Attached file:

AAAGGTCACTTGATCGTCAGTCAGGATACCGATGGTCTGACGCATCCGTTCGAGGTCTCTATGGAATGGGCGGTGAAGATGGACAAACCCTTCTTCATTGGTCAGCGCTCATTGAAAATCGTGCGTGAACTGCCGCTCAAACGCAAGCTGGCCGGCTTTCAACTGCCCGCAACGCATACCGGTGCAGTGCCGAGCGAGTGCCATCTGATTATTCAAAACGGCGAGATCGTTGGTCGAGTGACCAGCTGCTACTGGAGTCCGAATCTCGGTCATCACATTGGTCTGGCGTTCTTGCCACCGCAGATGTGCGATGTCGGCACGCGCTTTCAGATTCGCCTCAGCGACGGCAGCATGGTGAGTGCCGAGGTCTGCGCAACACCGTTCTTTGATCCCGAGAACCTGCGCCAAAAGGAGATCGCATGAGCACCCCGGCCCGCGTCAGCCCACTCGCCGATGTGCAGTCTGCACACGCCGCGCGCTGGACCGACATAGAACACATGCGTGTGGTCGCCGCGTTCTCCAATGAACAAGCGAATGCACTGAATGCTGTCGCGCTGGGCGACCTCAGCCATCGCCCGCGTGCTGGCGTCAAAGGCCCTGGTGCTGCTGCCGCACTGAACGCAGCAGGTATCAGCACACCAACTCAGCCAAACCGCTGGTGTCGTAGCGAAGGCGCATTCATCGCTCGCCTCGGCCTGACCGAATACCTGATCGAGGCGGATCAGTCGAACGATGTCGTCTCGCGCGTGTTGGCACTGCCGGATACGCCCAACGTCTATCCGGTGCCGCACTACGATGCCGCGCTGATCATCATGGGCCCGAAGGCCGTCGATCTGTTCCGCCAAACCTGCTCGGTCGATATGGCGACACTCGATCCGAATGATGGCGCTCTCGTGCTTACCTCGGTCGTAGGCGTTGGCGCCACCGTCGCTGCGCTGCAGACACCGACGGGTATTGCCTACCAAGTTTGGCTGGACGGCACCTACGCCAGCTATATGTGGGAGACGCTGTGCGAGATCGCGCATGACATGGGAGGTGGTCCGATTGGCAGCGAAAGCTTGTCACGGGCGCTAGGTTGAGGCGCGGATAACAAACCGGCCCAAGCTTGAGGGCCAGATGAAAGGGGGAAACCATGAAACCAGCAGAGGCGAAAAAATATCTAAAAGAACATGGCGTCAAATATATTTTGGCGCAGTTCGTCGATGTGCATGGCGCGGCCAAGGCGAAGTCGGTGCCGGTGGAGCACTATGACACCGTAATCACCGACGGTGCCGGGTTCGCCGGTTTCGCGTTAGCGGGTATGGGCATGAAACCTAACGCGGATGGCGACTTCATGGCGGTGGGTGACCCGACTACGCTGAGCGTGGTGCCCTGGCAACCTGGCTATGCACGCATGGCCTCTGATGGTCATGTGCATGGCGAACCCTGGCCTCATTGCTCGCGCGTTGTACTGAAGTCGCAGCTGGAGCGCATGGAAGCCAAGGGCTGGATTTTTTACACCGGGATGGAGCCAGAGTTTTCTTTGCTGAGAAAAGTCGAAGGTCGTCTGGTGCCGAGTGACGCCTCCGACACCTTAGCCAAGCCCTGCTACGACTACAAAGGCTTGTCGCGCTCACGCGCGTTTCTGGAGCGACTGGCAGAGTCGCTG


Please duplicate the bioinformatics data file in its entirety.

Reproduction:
AAAGGTCACTTGATCGTCAGTCAGGATACCGATGGTCTGACGCATCCGTTCGAGGTCTCTATGGAATGGGCGGTGAAGATGGACAAACCCTTCTTCATTGGTCAGCGCTCATTGAAAATCGTGCGTGAACTGCCGCTCAAACGCAAGCTGGCCGGCTTTCAACTGCCCGCAACGCATACCGGTGCAGTGCCGAGCGAGTGCCATCTGATTATTCAAAACGGCGAGATCGTTGGTCGAGTGACCAGCTGCTACTGGAGTCCGAATCTCGGTCATCACATTGGTCTGGCGTTCTTGCCACCGCAGATGTGCGATGTCGGCACGCGCTTTCAGATTCGCCTCAGCGACGGCAGCATGGTGAGTGCCGAGGTCTGCGCAACACCGTTCTTTGATCCCGAGAACCTGCGCCAAAAGGAGATCGCATGAGCACCCCGGCCCGCGTCAGCCCACTCGCCGATGTGCAGTCTGCACACGCCGCGCGCTGGACCGACATAGAACACATGCGTGTGGTCGCCGCGTTCTCCAATGAACAAGCGAATGCACTGAATGCTGTCGCGCTGGGCGACCTCAGCCATCGCCCGCGTGCTGGCGTCAAAGGCCCTGGTGCTGCTGCCGCACTGAACGCAGCAGGTATCAGCACACCAACTCAGCCAAACCGCTGGTGTCGTAGCGAAGGCGCATTCATCGCTCGCCTCGGCCTGACCGAATACCTGATCGAGGCGGATCAGTCGAACGATGTCGTCTCGCGCGTGTTGGCACTGCCGGATACGCCCAACGTCTATCCGGTGCCGCACTACGATGCCGCGCTGATCATCATGGGCCCGAAGGCCGTCGATCTGTTCCGCCAAACCTGCTCGGTCGATATGGCGACACTCGATCCGAATGATGGCGCTCTCGTGCTTACCTCGGTCGTAGGCGTTGGCGCCACCGTCGCTGCGCTGCAGACACCGACGGGTATTGCCTACCAAGTTTGGCTGGACGGCACCTACGCCAGCTATATGTGGGAGACGCTGTGCGAGATCGCGCATGACATGGGAGGTGGTCCGATTGGCAGCGAAAGCTTGTCACGGGCGCTAGGTTGAGGCGCGGATAACAAACCGGCCCAAGCTTGAGGGCCAGATGAAAGGGGGAAACCATGAAACCAGCAGAGGCGAAAAAATATCTAAAAGAACATGGCGTCAAATATATTTTGGCGCAGTTCGTCGATGTGCATGGCGCGGCCAAGGCGAAGTCGGTGCCGGTGGAGCACTATGACACCGTAATCACCGACGGTGCCGGGTTCGCCGGTTTCGCGTTAGCGGGTATGGGCATGAAACCTAACGCGGATGGCGACTTCATGGCGGTGGGTGACCCGACTACGCTGAGCGTGGTGCCCTGGCAACCTGGCTATGCACGCATGGCCTCTGATGGTCATGTGCATGGCGAACCCTGGCCTCATTGCTCGCGCGTTGTACTGAAGTCGCAGCTGGAGCGCATGGAAGCCAAGGGCTGGATTTTTTACACCGGGATGGAGCCAGAGTTTTCTTTGCTGAGAAAAGTCGAAGGTCGTCTGGTGCCGAGTGACGCCTCCGACACCTTAGCCAAGCCCTGCTACGACTACAAAGGCTTGTCGCGCTCACGCGCGTTTCTGGAGCGACTGGCAGAGTCGCTG